In need of money for his family, Arrested Development's Michael Bluth visits his father in prison. "There's always money in the banana stand," George Bluth Sr. tells his son in the second episode of the cancelled Fox sitcom. The advice comes across as a sign of confidence that the family's beachside frozen-banana business can provide them with sustained income.
This assumption, we learn, is wrong, after George Sr. finds out that Michael helped burn down the stand to prove he's independent; its walls were literally lined with $250,000, now floating in the atmosphere above Orange County. "How much clearer can I say," he says, grabbing Michael's collar as the news sinks in, "there's always. Money. In. The banana stand."
This weekend, Netflix will breathe new life into Arrested Development, more than six years after Fox shuttered the show. The return of the Bluths and their beachside frozen-fruit stand comes to the delight of the show's cult followers, but it also serves as a reminder of George Sr.'s flawed financial planning: Don't save your money in ways that can go up in flames.
It's normal to want to invest your dollars in a lump sum at the market's bottom, but there's always the risk it will fall further. In other words, if you put all your cash in the banana stand at once, there's a chance you'll get burned. One way to reduce this risk is a proven investing strategy that lets you come out on top over time – dollar cost averaging. The method is simple: Invest a consistent, regular amount into your holdings and don't let market swings take hold of your emotions.
"It provides a systematic, disciplined way to add to your investment portfolio and make volatility work for you," says Darren Coleman, vice-president and portfolio manager with Raymond James Ltd. in Toronto.
Usually used for more volatile investments such as stocks, through DCA you invest a fixed-dollar amount on a regular basis – say, monthly. If the stock price is low that month, you buy more; if it's high, you buy less with the same amount. "By having the discipline to do that, the math tends to give you a lower average cost," Mr. Coleman says.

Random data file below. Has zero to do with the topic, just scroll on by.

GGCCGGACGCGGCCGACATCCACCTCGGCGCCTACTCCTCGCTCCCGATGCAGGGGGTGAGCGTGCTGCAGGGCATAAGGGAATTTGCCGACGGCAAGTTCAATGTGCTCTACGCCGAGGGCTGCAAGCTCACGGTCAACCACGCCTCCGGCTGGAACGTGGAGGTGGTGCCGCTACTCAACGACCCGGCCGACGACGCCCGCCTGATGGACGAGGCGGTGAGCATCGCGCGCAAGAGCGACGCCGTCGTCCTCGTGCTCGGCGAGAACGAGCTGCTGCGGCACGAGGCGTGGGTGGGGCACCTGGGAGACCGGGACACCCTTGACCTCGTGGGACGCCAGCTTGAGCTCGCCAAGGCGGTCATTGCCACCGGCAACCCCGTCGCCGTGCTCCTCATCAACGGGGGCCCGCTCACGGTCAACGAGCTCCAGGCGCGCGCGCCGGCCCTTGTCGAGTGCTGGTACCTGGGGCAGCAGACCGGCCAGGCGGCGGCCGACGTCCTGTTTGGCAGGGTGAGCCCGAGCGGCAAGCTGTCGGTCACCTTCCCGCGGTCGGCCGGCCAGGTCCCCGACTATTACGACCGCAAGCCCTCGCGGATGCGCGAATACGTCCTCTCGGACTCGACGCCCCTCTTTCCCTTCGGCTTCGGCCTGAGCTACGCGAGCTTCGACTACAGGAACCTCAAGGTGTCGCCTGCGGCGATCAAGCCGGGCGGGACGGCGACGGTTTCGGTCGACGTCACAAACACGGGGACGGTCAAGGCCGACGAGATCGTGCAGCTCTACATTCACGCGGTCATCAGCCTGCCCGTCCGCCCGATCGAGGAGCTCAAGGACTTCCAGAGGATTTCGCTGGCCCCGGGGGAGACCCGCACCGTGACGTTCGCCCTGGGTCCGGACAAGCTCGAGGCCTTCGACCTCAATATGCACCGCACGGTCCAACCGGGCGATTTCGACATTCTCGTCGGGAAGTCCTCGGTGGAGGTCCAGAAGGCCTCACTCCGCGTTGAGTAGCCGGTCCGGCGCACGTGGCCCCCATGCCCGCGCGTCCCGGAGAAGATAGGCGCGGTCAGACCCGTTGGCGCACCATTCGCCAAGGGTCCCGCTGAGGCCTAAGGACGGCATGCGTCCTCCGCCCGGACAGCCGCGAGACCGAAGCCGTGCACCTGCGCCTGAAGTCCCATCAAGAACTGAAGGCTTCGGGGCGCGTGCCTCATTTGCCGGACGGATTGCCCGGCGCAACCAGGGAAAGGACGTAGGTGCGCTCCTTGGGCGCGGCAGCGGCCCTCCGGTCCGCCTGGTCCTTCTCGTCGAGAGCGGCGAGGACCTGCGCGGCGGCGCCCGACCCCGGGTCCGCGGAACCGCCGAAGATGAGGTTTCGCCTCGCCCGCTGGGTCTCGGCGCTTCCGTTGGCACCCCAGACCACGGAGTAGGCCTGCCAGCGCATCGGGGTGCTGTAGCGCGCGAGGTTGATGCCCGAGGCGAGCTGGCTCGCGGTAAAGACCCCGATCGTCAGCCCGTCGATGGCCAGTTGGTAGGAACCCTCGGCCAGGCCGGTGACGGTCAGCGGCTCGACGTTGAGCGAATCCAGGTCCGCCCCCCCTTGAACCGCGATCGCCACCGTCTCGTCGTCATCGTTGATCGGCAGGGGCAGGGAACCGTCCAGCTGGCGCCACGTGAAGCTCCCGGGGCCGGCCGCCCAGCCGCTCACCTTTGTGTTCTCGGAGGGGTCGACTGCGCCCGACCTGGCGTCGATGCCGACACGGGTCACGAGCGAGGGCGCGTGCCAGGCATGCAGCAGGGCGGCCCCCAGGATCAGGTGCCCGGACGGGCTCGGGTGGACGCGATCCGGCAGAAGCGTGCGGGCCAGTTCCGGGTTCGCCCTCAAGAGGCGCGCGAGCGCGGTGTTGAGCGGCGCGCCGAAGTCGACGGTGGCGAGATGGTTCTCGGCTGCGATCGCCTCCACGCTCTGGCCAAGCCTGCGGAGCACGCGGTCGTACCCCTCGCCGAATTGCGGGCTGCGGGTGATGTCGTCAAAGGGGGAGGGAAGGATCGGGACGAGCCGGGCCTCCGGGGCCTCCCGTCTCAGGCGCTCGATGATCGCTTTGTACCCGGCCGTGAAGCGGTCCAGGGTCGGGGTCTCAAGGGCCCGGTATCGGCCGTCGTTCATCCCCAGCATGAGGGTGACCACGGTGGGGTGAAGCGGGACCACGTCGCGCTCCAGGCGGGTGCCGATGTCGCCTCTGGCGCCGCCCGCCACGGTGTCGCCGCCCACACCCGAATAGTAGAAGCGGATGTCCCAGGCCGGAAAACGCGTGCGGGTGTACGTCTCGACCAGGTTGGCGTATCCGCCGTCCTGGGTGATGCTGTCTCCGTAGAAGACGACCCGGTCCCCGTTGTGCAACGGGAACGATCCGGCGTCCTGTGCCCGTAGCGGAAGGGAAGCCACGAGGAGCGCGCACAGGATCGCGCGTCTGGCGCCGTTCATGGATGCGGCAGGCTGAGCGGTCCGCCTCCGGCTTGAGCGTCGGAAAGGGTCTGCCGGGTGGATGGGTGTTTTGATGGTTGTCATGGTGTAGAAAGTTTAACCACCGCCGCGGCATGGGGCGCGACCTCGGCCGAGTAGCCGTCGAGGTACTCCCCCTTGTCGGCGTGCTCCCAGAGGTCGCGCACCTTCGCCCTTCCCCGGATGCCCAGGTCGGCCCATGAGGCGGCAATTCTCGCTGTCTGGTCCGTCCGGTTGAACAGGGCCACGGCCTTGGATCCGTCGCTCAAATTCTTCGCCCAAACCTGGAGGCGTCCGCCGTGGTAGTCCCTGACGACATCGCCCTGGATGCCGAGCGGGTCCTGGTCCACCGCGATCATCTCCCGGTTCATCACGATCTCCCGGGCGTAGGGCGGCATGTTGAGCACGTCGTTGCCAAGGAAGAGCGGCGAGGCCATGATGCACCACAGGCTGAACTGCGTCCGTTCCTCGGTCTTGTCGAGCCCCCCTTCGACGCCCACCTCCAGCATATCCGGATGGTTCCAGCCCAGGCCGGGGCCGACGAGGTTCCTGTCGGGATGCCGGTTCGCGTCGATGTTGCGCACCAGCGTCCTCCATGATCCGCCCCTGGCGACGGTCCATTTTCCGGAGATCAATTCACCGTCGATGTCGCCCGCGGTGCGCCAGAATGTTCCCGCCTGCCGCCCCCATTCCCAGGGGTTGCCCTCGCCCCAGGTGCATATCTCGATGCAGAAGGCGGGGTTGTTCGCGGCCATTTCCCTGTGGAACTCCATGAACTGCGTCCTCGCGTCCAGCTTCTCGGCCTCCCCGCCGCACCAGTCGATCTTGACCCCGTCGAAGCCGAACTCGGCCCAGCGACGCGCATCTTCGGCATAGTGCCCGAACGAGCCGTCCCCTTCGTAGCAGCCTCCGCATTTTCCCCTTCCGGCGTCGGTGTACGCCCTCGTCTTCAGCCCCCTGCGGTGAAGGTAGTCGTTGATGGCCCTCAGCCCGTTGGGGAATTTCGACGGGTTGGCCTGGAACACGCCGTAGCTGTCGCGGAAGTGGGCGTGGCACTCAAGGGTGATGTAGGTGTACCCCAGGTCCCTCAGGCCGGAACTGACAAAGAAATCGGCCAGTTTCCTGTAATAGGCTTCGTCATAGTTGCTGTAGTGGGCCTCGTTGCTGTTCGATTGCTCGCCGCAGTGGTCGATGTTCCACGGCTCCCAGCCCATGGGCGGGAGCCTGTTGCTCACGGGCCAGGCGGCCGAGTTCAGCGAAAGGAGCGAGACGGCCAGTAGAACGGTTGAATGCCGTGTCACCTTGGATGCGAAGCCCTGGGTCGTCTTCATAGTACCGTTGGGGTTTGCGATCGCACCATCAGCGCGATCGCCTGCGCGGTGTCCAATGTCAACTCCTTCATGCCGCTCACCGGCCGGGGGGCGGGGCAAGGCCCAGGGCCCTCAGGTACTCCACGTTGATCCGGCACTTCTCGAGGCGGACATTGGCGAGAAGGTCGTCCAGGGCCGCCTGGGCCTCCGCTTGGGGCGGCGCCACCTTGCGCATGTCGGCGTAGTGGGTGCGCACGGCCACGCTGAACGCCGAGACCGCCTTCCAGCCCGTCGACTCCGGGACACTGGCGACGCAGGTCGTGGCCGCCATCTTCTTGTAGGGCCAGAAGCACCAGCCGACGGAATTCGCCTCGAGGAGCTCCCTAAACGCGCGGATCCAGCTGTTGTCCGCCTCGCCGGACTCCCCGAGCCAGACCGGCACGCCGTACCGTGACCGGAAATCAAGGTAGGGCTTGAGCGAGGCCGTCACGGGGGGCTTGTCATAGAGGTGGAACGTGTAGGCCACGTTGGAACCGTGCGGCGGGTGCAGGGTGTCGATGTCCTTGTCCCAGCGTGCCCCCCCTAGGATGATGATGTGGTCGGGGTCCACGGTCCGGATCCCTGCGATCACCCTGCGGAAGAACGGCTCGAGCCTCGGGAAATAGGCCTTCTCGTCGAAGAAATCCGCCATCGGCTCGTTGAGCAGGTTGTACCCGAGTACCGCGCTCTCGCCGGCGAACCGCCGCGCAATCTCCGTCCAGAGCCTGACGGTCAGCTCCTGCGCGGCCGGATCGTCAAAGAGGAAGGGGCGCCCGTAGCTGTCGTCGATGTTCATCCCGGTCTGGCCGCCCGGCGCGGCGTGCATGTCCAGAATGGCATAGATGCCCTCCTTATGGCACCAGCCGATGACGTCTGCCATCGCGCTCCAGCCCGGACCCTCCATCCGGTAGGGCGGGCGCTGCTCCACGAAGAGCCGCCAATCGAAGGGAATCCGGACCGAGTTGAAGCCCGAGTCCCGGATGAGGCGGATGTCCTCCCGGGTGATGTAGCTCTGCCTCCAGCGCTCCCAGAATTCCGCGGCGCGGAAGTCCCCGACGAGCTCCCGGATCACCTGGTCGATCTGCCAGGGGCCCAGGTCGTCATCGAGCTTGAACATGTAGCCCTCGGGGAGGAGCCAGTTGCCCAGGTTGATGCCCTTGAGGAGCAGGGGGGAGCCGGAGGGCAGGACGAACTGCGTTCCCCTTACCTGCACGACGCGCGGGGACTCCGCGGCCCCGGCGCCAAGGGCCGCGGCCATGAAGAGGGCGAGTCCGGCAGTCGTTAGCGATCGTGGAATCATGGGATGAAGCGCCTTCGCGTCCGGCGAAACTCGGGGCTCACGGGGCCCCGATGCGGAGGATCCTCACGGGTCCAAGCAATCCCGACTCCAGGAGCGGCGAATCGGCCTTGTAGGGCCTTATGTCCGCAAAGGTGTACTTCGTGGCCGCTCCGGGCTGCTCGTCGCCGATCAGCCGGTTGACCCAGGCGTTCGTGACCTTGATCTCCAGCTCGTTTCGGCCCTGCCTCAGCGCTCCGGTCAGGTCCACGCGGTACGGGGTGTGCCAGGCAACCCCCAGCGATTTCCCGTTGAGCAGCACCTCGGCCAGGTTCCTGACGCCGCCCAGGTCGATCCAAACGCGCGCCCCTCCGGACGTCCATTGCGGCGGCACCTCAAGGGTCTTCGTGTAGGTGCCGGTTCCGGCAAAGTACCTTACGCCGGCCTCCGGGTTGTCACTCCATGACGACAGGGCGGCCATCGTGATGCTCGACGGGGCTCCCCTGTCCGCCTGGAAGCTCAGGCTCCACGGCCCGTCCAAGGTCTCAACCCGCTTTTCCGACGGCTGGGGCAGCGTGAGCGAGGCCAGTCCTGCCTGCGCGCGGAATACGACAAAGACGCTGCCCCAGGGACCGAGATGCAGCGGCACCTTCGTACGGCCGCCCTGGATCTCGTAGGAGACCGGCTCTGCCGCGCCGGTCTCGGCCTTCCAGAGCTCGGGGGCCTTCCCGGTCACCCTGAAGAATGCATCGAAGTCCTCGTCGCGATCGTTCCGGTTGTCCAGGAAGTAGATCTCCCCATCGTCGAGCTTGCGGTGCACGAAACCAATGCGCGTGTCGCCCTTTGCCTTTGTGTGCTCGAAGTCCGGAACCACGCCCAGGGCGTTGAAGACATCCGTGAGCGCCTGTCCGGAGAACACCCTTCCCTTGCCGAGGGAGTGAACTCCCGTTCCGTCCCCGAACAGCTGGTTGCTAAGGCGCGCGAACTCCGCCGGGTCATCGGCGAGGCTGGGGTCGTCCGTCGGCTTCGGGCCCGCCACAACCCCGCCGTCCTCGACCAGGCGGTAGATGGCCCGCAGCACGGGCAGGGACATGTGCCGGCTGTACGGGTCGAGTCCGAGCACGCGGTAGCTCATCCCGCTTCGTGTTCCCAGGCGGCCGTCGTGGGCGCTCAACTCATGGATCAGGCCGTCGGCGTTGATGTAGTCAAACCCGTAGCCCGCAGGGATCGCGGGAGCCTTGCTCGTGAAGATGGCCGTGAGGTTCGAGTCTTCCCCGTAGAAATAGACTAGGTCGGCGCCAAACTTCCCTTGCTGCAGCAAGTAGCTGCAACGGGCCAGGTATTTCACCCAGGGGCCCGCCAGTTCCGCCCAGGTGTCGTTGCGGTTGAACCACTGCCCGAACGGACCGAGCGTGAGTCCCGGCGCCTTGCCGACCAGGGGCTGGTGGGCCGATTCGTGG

The strategy removes the temptation to jump on market movements, whether you're starting your investing life or building your portfolio. "We can't predict the future, so attempting to wait until the price is right doesn't work very well," he says. "It tends to take away a lot of the worry and stress of investment."
Some will argue that this leads to too many missed opportunities in the market, but one of the biggest points of DCA is to get rid of that nagging worry. "It takes an emotional layer out of investing," says Cameron Sievert, wealth adviser with ScotiaMcLeod's Cordes, Lisi, Sievert Wealth Management in Toronto. "We take the approach that we'd rather give up a little of the upside potential if we can mitigate out some of the risk."
DCA can take further stress out of investing if you take advantage of pre-authorized contributions, which take care of all of the legwork for you each month, paycheque or other regular interval. All you need to do is show up for the regular reviews with your investment adviser. "That's an approach a lot of people take," Mr. Sievert says.
That said, it's always important to be in touch with your adviser and be aware of how your money is doing. "Communication is really important to remember," he says.
When you're having these conversations, make sure to ask whether there are other ways to get your money to work for you. Keep an eye out for strong blue-chip stocks with dividends that you can regularly reinvest to buy even more shares. "Building a foundation of the world's best companies is a wise thing to do," Mr. Coleman says.
There are other similar strategies that could work for you. The more complicated value average investing, which requires investing more when share prices fall and vice versa, might be for you instead, but requires much more active participation. DCA is not perfect, but it's a smart way to start or expand your investments.
DCA, at least, is a valuable approach in risk-averse times. "Since the financial crisis, people are still very skittish," Mr. Sievert says. "If we can take more risk off the table by taking this type of approach, clients are usually open to it."
Which is at least more fireproof than, say, lining a banana stand with your cash.